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Article in Japanese | WPRIM | ID: wpr-822049


A 57-year-old man was admitted with high fever and chest discomfort associated with aortic valve infective endocarditis. An echocardiogram showed severe aortic valve regurgitation. An emergent operation was performed. The aortic valve was destroyed and an annulus abscess was observed. Aortic valve replacement was performed. There was a large amount of pleural effusion in both chest cavities. Bilateral chest drainage was performed. Cardiopulmonary bypass weaning was performed uneventfully. The operation was finished without any mechanical support required. However, respiratory failure was observed to progress rapidly immediately after the operation. A postoperative X-ray showed bilateral pulmonary edema. Re-expansion pulmonary edema was diagnosed. Because oxygenation was not improved in ventilator settings, venovenous extracorporeal membrane oxygenation (V-V ECMO) was installed. Respiratory support with V-V ECMO was needed for 17 days postoperatively. It took 36 days before the patient was removed from the ventilator. V-V ECMO successfully managed bilateral re-expansion pulmonary edema.

Rev. argent. cir ; 110(1): 1-12, mar. 2018. ilus
Article in Spanish | LILACS-Express | LILACS | ID: biblio-897363


Se trata de un paciente masculino de 28 años que consultó por dolor torácico izquierdo, acompañado de disnea de 4 días de evolución. La radiografia de tórax confirmó la sospecha de neumotórax izquierdo. Cuarenta minutos después de realizado el avenamiento pleural izquierdo, el paciente comenzó con tos productiva y disnea. La radiografia de tórax evidenció infltrados en el pulmón izquierdo. La tomografia computarizada de tórax confirmó el edema pulmonar de reexpansión. El paciente cursó la internación en terapia intensiva con tratamiento de soporte. Se retró el tubo de tórax al sexto día y se otorgó el alta hospitalaria.

A 28 year old man presented with lef thoracic pain and dyspnea for the four previous days. Chest X-ray evidenced a lef pneumothorax. Forty minutes afer inserton of a pleural drainage, the patent complained of dyspnea and productive cough. A new chest X-ray showed pulmonary infltrates in the lef lung. A computed tomographic scan was consistent with re-expansion pulmonary edema. The patent spent a postoperative course in the intensive care unit with suportive therapy. The pleural drain was withdrawn on the sixth day, and was discharged home.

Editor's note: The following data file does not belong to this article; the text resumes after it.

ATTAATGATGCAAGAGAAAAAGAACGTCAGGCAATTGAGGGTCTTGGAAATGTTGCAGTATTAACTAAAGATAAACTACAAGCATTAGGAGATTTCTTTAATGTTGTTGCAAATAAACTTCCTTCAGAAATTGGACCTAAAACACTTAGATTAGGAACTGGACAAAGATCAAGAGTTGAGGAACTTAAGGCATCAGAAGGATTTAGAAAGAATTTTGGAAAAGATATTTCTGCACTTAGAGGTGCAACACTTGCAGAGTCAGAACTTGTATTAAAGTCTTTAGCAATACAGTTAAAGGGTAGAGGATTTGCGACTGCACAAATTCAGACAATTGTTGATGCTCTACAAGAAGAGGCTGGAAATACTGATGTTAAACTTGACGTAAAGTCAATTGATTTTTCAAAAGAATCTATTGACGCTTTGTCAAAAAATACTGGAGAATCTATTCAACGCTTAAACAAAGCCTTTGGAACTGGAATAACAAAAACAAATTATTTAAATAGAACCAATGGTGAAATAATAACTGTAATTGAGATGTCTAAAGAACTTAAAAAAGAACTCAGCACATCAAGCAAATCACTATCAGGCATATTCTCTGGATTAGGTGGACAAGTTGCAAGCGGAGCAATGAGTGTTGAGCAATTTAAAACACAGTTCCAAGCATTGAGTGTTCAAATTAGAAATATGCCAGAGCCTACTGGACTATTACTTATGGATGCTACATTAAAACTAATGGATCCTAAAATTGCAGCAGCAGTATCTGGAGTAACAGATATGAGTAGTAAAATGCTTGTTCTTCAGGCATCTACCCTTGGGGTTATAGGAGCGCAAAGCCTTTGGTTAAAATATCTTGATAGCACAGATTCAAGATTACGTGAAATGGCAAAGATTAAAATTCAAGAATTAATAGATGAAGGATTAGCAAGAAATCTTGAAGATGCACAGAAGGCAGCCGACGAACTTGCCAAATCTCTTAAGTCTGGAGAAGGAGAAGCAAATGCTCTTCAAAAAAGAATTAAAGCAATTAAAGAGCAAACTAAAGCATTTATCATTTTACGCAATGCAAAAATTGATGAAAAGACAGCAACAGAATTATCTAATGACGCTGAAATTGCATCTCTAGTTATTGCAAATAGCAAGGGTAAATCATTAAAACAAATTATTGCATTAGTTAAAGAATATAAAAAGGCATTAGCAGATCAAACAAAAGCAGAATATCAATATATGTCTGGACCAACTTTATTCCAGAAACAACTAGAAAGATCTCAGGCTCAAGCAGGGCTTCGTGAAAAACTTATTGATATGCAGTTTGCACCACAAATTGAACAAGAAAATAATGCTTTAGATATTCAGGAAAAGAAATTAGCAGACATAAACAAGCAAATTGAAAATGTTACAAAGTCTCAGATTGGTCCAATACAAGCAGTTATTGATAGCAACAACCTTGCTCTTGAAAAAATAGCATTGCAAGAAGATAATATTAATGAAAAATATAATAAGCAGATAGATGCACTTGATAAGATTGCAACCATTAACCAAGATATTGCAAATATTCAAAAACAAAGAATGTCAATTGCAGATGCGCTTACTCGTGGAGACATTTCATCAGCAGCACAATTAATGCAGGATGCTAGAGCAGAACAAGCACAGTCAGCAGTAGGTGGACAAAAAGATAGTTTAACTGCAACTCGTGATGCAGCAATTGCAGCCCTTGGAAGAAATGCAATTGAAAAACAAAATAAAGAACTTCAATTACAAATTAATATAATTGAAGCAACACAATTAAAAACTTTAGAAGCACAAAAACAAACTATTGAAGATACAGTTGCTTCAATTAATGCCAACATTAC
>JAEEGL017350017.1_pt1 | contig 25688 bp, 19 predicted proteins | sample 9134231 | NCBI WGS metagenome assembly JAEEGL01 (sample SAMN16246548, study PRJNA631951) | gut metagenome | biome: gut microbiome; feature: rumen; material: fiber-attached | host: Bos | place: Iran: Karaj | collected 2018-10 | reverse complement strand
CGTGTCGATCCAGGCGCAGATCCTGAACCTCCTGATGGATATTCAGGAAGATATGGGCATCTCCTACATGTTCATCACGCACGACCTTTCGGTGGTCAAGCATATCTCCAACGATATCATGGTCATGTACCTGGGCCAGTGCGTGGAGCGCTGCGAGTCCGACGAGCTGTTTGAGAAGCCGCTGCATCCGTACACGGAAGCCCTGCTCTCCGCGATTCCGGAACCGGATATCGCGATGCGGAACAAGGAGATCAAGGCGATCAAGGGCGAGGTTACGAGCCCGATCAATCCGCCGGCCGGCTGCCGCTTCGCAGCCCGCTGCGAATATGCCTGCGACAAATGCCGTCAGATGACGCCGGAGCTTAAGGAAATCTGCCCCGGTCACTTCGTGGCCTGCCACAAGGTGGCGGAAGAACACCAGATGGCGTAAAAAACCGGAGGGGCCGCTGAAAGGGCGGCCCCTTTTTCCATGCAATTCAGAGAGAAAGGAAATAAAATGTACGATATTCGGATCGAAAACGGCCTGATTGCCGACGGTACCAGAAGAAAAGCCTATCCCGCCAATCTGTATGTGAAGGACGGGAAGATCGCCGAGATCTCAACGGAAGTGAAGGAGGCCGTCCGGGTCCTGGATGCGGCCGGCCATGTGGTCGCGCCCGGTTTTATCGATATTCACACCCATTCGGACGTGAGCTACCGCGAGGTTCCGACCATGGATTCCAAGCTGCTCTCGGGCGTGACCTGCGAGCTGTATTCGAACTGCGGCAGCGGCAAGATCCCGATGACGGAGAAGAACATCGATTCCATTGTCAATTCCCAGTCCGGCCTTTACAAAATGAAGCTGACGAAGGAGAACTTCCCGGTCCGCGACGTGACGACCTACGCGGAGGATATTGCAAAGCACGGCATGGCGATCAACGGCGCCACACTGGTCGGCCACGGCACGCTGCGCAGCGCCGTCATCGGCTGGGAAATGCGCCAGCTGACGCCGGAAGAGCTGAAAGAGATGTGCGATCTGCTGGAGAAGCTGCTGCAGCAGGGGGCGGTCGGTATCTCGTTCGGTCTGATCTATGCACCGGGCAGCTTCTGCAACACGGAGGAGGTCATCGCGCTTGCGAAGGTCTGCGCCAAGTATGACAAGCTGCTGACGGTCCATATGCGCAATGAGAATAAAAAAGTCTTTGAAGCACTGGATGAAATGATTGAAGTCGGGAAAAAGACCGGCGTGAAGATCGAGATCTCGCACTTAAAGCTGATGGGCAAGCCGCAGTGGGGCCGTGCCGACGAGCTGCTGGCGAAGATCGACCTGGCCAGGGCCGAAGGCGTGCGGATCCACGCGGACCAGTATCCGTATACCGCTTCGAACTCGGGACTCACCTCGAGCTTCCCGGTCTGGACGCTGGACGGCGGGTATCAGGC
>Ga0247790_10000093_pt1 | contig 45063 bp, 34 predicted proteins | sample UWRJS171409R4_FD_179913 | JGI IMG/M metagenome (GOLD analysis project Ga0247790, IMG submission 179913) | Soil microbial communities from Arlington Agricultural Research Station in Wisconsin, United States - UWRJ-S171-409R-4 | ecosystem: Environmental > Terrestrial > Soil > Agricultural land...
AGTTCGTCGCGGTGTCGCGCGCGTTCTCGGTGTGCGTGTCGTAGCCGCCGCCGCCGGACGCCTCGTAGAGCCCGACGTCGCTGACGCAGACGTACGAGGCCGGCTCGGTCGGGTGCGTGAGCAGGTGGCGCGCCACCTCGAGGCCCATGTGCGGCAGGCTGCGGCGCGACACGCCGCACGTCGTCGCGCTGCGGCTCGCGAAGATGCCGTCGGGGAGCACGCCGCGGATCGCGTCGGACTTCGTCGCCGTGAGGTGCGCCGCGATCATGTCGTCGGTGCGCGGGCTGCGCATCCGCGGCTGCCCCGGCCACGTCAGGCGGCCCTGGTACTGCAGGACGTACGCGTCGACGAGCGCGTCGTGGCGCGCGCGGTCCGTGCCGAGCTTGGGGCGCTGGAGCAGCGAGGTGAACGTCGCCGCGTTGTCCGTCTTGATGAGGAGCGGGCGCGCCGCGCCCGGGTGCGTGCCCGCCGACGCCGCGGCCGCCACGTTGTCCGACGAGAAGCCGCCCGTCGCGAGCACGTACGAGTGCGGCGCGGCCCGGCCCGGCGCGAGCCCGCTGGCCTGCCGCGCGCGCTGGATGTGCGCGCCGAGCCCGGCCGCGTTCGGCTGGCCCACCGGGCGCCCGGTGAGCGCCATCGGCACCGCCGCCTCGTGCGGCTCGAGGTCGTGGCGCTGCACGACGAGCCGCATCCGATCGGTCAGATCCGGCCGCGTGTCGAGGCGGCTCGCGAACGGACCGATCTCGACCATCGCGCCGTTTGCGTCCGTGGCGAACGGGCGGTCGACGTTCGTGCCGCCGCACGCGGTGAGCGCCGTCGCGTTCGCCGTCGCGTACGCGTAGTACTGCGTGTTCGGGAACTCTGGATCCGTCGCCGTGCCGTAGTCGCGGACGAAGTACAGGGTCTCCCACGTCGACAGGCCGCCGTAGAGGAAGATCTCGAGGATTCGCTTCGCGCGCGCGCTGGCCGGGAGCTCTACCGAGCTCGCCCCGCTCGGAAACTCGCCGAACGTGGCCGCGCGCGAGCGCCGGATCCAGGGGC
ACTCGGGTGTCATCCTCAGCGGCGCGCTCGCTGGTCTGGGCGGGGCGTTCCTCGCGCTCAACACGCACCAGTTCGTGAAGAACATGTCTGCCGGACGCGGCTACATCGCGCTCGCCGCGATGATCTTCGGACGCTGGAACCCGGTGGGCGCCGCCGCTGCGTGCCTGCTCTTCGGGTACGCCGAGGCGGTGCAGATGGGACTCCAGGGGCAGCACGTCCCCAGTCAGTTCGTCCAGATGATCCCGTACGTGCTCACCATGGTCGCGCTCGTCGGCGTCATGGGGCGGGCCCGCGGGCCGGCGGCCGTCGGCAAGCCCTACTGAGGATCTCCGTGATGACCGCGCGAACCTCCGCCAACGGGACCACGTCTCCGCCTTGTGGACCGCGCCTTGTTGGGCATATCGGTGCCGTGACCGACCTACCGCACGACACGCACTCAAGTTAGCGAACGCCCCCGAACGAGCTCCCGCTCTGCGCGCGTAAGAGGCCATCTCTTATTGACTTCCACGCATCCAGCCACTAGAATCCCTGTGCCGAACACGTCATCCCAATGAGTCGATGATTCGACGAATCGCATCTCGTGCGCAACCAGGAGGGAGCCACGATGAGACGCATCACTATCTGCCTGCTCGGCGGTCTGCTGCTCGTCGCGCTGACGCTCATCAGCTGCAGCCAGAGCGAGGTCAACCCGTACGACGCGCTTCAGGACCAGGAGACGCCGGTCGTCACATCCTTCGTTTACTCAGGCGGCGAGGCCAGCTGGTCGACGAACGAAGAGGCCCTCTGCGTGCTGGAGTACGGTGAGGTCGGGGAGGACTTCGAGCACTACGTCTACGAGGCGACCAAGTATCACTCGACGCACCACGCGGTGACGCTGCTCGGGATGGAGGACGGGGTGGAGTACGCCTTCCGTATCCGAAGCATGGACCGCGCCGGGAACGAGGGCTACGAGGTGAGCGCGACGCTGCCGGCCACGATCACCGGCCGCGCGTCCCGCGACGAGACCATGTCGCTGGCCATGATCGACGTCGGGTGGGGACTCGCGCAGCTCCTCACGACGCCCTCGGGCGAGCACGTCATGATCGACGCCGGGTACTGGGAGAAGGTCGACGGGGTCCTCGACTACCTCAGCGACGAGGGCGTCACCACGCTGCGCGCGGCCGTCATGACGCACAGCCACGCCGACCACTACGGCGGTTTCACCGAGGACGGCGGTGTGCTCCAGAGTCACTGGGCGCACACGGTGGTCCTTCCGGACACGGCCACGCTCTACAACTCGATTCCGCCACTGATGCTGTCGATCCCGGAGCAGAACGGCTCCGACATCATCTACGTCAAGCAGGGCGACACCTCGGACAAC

Article in Japanese | WPRIM | ID: wpr-375907


We report a case of re-expansion pulmonary edema (REPE), which complicated mitral valve plasy via right small thoracotomy. A 56-years old man underwent mitral valve plasty for severe mitral regurgitation caused by P2 prolapse. After separation from heart-lung machine, massive yellow foamy secretion has begun to spout from the right side endotracheal tube and hypoxemia has ensued. Differential ventilation with high airway pressure and steroid pulse therapy could not counteract the exacerbation of hypoxemia. Echocardiography showed severe diffuse hypokinesis of left ventricular wall. Intra-aortic balloon pumping and percutaneous cardiopulmonary support (PCPS) were introduced, and they were very effective. After five-days' support, PCPS was successfully weaned. The patient recovered well. REPE complicated by mini-thoracotomy approach cardiac surgery, is rare, but can be fatal.

Article in Korean | WPRIM | ID: wpr-79901


Laparoscopic procedures are accompanied by an increased intra-abdominal pressure and diaphragmatic elevation, which may interfere with adequate ventilation in obese patients. Re-expansion of a collapsed lung could be followed by pulmonary edema. Here, we describe a case of re-expansion pulmonary edema after laparoscopic bariatric surgery. A 23-year-old-female with morbid obesity received general anesthesia for laparoscopic adjustable gastric banding surgery. Unintentional one lung ventilation occurred for a short period during the operation and was promptly corrected. At the end of the operation, as spontaneous respiration recovered, profuse pinkish frothy sputum emerged from the endotracheal tube. Diffuse patchy increased opacity on the left lung field was observed by chest X-ray. With aspiration of bronchial secretion and oxygen supplementation, the patient was recovered uneventfully. We presume that inadequate lung expansion during pneumoperitoneum and unintentional right endobronchial intubation caused atelectasis of the left lung, and induced re-expansion pulmonary edema at the end of the operation. This case emphasizes the importance of constant vigilance with respect to endotracheal tube position and ventilation during laparoscopic surgery in obese patients.

Anesthesia, General , Bariatric Surgery , Humans , Intubation , Laparoscopy , Lung , Obesity, Morbid , One-Lung Ventilation , Oxygen , Pneumoperitoneum , Pulmonary Atelectasis , Pulmonary Edema , Respiration , Sputum , Thorax , Ventilation